array("EXPORT","DATA_ACTUAL",array()),
                   array("EXPORT","DATA_ESTIMATE",array())
				       )
					);
	return $result;
}

Note the callRFC function: Importing parameters on the SAP RFC are passed to the $sap->callFunction function as “IMPORT” and Exporting parameters are defined as “EXPORT”. By leaving the “debug” value as ‘true’ on the login function, it is possible to get debug output for each SAP RFC call, as seen here:

SAP PHP Debug Output

Now you’re ready to go out in to the world with your own PHP program that connects to SAP! Good Luck!

Here’s a final look at what my program looks like. It connects to SAP to pull out project data for reporting using the JavaScript HighCharts library:

Charts from SAP Data in PHP!

A PHP Singleton Database Access Class for MySQL based on Joomla’s DB Class

I’ve always been enamored with Joomla’s Database Access functions. They removed all the annoyance from accessing MySQL databases and made it an easy-to-do operation. The Joomla database access methodology follows a simple step-by-step sequence:

  1. Create an instance of the db access class.
  2. Assign your query to the newly created object.
  3. Execute the query and load the result, as you would prefer, in to an associative array, a list of arrays, a list of associative lists, an object, a list of objects and so many more.

Couple this with the flexibility of PHP and you have an almost endless list of options that you could turn to when loading results from your MySQL database. Having used this functionality when programming for Joomla, I really wanted to re-use it in my own PHP applications. So I developed the following class based on Joomla’s db access class:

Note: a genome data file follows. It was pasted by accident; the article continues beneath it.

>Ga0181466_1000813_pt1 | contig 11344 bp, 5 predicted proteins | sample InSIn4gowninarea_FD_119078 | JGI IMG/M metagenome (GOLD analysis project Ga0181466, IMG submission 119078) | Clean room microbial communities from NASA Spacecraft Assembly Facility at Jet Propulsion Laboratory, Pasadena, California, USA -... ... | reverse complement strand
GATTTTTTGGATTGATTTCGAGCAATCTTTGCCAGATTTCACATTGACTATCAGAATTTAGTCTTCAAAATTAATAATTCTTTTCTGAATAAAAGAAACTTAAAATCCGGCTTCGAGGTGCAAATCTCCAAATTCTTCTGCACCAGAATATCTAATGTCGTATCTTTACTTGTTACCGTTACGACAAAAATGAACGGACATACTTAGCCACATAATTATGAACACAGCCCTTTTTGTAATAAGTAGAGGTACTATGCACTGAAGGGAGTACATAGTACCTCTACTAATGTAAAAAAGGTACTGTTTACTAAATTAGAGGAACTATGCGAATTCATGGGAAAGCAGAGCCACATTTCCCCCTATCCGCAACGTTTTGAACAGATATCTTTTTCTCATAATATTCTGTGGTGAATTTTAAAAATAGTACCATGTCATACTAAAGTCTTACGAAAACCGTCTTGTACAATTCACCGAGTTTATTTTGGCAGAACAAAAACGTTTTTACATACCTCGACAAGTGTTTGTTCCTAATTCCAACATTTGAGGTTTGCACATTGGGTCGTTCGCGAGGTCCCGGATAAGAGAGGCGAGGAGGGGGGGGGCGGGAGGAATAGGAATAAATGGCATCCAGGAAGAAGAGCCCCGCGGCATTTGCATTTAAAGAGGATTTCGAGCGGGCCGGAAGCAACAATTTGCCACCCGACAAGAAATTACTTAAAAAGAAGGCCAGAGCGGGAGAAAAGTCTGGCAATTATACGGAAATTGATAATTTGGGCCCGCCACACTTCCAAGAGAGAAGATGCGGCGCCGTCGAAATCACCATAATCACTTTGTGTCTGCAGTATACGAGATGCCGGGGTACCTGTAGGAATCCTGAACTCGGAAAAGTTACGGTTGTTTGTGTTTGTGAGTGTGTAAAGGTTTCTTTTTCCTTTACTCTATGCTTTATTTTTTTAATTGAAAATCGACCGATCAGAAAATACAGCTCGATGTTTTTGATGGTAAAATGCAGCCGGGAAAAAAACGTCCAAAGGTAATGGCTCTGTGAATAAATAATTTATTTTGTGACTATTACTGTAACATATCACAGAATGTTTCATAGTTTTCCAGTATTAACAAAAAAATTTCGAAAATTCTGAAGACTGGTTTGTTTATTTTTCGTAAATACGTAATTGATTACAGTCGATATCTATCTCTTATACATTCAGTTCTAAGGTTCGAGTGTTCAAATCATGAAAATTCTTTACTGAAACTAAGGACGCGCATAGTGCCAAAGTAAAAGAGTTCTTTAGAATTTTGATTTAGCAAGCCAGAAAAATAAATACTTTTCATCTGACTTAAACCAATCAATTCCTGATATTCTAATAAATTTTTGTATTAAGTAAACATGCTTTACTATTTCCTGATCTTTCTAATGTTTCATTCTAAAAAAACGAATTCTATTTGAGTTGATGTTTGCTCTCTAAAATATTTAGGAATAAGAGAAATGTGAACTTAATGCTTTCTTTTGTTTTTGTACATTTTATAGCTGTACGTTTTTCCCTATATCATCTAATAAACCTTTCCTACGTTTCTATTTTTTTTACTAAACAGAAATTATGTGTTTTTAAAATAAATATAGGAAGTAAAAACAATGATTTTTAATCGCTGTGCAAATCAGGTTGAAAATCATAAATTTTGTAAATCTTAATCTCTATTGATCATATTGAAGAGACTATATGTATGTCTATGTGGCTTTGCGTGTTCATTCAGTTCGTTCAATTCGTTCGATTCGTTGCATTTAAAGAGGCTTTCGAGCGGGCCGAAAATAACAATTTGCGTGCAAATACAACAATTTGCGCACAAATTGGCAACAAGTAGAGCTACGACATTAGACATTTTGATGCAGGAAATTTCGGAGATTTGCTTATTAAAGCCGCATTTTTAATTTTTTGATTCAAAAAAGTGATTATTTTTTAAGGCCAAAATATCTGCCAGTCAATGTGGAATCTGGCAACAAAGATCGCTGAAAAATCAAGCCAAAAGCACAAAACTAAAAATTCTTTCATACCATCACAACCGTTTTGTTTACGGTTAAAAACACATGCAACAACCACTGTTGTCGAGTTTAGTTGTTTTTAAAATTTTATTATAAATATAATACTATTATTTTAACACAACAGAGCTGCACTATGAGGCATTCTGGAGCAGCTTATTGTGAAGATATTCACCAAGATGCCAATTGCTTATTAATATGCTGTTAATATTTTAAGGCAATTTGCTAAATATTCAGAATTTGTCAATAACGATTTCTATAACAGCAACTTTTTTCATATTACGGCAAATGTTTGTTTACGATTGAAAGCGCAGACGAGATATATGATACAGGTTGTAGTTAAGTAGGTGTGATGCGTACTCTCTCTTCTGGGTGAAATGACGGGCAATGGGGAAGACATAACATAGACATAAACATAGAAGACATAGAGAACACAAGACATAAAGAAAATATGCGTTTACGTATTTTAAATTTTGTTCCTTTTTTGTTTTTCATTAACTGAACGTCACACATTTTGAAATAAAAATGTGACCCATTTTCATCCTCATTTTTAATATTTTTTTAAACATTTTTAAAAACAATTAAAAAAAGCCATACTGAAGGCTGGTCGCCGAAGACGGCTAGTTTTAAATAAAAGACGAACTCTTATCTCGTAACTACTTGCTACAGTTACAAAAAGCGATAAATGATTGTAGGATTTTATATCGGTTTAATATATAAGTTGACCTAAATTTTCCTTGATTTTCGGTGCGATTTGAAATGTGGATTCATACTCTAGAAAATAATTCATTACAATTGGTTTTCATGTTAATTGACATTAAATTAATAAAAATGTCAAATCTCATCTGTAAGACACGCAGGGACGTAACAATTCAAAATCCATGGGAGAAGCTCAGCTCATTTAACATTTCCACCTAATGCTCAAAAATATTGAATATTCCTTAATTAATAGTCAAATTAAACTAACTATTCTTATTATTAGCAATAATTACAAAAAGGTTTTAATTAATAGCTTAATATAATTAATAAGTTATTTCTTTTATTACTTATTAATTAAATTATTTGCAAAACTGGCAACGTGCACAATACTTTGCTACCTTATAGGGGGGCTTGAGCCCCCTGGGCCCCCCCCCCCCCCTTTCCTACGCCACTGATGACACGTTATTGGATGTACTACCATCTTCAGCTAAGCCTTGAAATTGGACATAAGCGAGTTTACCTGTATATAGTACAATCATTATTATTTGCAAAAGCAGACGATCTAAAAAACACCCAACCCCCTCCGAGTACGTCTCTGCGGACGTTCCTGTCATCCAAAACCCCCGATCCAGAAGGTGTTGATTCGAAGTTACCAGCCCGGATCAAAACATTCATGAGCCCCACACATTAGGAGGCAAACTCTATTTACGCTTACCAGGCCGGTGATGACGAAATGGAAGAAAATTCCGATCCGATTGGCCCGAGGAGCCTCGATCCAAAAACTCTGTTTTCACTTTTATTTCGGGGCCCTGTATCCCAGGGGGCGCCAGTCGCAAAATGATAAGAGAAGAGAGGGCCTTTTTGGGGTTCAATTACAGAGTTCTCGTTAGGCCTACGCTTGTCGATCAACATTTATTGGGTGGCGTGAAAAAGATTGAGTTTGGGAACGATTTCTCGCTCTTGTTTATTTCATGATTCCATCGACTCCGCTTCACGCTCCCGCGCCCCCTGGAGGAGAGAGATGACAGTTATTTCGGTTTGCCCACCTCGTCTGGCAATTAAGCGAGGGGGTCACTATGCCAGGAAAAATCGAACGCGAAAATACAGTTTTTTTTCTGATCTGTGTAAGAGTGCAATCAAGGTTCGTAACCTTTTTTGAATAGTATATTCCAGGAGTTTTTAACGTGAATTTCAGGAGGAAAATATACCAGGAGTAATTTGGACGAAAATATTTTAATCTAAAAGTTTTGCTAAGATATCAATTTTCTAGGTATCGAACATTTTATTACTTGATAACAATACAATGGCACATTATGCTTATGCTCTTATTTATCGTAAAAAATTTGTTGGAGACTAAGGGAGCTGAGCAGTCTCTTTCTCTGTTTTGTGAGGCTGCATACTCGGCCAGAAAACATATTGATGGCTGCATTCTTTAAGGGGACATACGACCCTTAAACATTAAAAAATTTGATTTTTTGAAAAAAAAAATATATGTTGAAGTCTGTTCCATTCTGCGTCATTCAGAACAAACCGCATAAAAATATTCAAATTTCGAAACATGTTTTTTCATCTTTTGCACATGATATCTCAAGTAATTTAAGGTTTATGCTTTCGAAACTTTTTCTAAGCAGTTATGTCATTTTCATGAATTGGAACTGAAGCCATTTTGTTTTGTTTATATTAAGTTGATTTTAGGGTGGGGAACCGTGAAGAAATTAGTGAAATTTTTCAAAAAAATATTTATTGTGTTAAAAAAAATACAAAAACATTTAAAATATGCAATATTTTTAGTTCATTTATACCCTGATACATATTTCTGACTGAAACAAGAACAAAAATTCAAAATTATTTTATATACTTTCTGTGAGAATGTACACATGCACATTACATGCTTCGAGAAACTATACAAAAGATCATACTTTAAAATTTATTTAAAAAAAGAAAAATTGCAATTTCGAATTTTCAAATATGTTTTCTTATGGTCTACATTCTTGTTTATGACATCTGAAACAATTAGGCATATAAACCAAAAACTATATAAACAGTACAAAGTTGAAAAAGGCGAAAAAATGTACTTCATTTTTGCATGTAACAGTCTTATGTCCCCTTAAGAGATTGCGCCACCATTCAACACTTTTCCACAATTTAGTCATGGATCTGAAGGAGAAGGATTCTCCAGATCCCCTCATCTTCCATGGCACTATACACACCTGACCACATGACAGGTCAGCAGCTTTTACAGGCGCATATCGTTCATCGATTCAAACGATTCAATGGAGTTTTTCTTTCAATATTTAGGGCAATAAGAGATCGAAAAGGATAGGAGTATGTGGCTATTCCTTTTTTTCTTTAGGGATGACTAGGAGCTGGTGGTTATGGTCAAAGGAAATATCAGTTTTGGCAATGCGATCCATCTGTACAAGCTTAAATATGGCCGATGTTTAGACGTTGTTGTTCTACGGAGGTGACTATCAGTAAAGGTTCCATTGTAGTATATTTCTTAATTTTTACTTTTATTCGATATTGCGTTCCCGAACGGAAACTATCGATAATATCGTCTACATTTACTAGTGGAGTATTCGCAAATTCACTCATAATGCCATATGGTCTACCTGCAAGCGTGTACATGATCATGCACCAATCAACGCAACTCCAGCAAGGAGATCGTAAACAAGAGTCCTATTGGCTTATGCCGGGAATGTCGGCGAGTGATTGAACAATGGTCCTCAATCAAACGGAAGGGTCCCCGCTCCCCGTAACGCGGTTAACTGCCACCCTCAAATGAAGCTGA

/**
 * @name dbAccess
 *
 * @author Ramindu Deshapriya, derived from Joomla
 *
 * @desc Class to handle database connections
 */
class dbAccess {
	protected static $dParams = array(
						'host' 		=> 'HOST_NAME',
						'user' 		=> 'USERNAME',
						'password' 	=> 'PASSWORD',
						'database'	=> 'DB_NAME'
					);

	protected $_connection = null;

	/**
	 * The database driver name
	 *
	 * @var string
	 */
	protected $_sql = null;

	/**
	 *  The null/zero date string
	 *
	 * @var string
	 */
	protected $_nullDate = '0000-00-00 00:00:00';

	/**
	 * Quote for named objects
	 *
	 * @var string
	 */
	protected $_nameQuote = '`';
	protected static $dbInstance;
	final private function __construct($host,$user,$password,$db) {
		if ( !($this->_connection = @mysql_connect($host,$user,$password,true)) ) {
			die('Unable to connect to database, recheck your DB server');

		}
		mysql_select_db($db, $this->_connection);
		return $this;

	}
	final public static function getInstance() {
		if ( is_null(dbAccess::$dbInstance) ) {
			dbAccess::$dbInstance = new dbAccess(	dbAccess::$dParams['host'],
											dbAccess::$dParams['user'],
											dbAccess::$dParams['password'],
											dbAccess::$dParams['database']
										);
		}
		return dbAccess::$dbInstance;

	}
	public function setQuery($query, $offset = 0, $limit = 0)
	{
		$this->_sql		= $query;
		$this->_limit	= (int) $limit;
		$this->_offset	= (int) $offset;

		return $this;
	}
	public function query()
	{
		if (!is_resource($this->_connection)) {
			echo 'DB Connection not available';
			return false;
		}

		// Take a local copy so that we don't modify the original 
  <span></span> //query and cause issues later
	$sql = (string) $this->_sql;
		if ($this->_limit > 0 || $this->_offset > 0) {
			$sql .= ' LIMIT '.$this->_offset.', '.$this->_limit;
		}
		$this->_errorNum = 0;
		$this->_errorMsg = '';
		$this->_cursor = mysql_query($sql, $this->_connection);

		if (!$this->_cursor) {
			$this->_errorNum = mysql_errno($this->_connection);
			$this->_errorMsg = mysql_error($this->_connection)." SQL=$sql";

			return false;
		}
		return $this->_cursor;
	}
	/**
	 * Description
	 *
	 * @access public
	 */